Just the idea of a minimal self replicating unit like that is really interesting.
+John Baez wrote >>" plenty of mathematicians known that 'eigenvalue' comes from the German 'Eigenwert', meaning 'characteristic value', and similarly for 'eigenvalue. By the way, most of my math colleagues (including myself) really love the amount of high-quality information you can find on math on Wikipedia.'"  ????

You probably wanted to write "Eigen", which means various things centered around the word property, like a person which is "eigen" is a person who is somewhat a little bit centered around him/herself and is even eventually a little odd. "Eigentum" (the noun to "eigen") means property. An Eigner is an owner, "eignen" means to be appropriate for a purpose. "Dies is mein Eigen" means "this belongs to me", so Eigenvector means rather a strange vector which belongs to a matrix etc., I would say.

Wikipedia changed my information life quite dramatically.

Regarding the RNA experiments: the fact that you loose somewhat control about whats actually happening is one of the biggest problems with bio- and other technology. so I find enthusiastic reports about recreating some complex thing in the lab (like a bacteria or so) sometimes even rather disturbing. There is a  big difference between rebuilding something and fundamentally understanding why this works in this way and what it would mean to change little things in the process (like they could happen in certain lab mutations)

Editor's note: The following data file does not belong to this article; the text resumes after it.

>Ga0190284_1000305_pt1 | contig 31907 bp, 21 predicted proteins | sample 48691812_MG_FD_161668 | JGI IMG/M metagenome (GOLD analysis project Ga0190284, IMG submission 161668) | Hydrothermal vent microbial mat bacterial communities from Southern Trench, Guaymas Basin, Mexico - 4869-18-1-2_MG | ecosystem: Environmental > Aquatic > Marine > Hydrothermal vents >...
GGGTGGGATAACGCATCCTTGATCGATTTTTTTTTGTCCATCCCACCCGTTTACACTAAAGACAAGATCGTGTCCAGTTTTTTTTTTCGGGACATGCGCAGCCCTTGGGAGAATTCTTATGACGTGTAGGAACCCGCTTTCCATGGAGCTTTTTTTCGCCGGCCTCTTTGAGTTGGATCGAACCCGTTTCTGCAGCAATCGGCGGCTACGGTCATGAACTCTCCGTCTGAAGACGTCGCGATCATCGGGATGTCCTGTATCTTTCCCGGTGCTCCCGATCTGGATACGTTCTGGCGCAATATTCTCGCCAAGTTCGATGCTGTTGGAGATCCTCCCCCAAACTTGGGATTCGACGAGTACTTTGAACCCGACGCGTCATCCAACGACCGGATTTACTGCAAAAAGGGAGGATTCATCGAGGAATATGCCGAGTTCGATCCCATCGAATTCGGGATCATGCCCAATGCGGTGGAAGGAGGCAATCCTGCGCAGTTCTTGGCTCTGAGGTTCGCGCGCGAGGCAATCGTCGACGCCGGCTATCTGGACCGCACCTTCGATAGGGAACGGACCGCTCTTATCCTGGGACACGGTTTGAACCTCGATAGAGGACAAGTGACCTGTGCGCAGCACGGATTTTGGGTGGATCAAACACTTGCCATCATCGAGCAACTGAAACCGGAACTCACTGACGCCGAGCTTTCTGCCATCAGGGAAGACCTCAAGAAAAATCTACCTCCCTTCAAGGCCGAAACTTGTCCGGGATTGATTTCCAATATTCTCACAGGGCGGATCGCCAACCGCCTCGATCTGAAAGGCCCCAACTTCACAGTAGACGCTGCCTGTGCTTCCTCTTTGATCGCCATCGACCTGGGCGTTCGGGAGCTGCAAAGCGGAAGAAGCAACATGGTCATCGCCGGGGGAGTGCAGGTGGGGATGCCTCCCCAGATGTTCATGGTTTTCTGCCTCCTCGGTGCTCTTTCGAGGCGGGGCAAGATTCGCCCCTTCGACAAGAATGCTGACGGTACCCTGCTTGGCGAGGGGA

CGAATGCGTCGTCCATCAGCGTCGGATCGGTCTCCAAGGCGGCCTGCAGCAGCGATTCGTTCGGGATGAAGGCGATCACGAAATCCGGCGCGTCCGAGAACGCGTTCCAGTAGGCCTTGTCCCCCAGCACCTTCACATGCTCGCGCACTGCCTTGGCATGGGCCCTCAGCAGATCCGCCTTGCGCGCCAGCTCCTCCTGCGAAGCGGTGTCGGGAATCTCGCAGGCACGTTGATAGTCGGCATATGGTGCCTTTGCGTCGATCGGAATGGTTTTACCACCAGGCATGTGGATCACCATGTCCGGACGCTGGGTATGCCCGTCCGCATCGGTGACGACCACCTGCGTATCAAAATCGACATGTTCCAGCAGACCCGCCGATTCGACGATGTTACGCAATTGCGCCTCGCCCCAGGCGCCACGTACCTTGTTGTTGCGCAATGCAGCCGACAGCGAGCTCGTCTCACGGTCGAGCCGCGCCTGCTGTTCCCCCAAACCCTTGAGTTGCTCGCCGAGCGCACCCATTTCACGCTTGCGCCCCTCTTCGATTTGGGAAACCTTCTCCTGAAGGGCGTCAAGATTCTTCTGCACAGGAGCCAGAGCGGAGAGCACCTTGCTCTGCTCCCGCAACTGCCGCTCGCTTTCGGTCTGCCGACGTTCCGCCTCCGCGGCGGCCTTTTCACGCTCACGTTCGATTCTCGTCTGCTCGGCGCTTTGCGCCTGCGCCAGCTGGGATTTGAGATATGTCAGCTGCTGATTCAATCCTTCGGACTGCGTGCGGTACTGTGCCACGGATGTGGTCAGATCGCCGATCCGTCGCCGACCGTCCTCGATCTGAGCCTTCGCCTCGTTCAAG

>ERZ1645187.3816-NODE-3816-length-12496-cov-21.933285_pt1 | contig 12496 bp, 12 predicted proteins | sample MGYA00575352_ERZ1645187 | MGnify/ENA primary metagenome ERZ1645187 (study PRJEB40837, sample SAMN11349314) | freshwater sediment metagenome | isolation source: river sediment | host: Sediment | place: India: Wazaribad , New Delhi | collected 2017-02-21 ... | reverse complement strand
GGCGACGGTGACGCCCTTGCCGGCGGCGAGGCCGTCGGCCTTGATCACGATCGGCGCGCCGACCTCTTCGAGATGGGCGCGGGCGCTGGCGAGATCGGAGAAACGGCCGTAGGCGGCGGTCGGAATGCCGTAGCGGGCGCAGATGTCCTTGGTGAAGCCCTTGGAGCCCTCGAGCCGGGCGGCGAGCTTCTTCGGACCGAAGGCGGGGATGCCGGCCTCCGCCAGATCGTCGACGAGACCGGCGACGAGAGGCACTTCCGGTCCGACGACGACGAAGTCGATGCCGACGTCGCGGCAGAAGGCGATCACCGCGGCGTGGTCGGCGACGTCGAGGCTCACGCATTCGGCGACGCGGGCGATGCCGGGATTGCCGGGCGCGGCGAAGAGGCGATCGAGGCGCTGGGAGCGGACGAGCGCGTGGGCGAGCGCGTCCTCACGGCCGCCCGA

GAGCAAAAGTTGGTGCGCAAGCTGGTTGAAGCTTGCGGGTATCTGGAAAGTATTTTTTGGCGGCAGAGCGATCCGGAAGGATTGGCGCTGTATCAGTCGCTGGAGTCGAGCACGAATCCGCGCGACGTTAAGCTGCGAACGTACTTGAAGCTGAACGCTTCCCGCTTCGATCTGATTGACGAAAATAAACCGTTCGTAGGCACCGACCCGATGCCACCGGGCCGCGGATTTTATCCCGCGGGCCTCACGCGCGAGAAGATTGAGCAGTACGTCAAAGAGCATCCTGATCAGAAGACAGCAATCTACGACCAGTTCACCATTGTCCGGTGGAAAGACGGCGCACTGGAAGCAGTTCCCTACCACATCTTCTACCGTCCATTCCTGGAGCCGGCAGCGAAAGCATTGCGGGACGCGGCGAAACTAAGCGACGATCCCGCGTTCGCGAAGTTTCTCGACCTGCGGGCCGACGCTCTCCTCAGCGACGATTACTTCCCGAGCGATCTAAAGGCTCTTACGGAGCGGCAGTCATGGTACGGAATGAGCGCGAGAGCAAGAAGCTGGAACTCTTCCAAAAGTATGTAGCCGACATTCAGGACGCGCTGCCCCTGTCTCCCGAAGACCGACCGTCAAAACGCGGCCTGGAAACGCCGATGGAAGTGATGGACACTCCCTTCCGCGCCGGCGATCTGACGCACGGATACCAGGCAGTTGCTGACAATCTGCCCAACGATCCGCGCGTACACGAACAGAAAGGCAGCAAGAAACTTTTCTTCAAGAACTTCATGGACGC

I meant "plenty of mathematicians known that 'eigenvalue' comes from the German 'Eigenwert', meaning 'characteristic value', and similarly for 'eigenvector'."
Cell-free replication systems are fascinating. The origin of life stuff always struck me as sketchy. Much more interesting to me is how this sort of system can be tweaked, tinkered with or downright subverted- then we are in the realms of synthetic biology.
This is fascinating staff. Wiki point that the key element of replication here is enzyme called "RNA replicase", which is very complex by itself.
So virus is kind of shifing complexity from itself to environment, or more  exactly compress itself using context (dictionary) of environment.
Even more fascinating (and ominous) is that the same "RNA replicase" is related to telomeres, who are responsible for aging and death.
+Sergey Ten I wouldn't worry about the connection to telomerases- sounds like something buried in evolutionary history. Also telomerases are good- they stop your DNA from fraying.
+John Baez I meant "plenty of mathematicians known that 'eigenvalue' comes from the German 'Eigenwert', meaning 'characteristic value' and similarly for 'eigenvector'."

The strange word eigenvalue comes probably from PARTIALLY TRANSLATING the german word eigenwert. But usually one wouldnt say that the english word "value" "comes from" the german word "Wert" (at least not in front of a general audience), but rather that the word "value" is used in this context because it is a direct translation of the word "Wert", and that this word was previously used in german texts in this context.
In particular it looked to me as if you where originally setting out to explain the strange word "eigen" and may be what it could mean or why it wasnt translated so thats why I was irritated.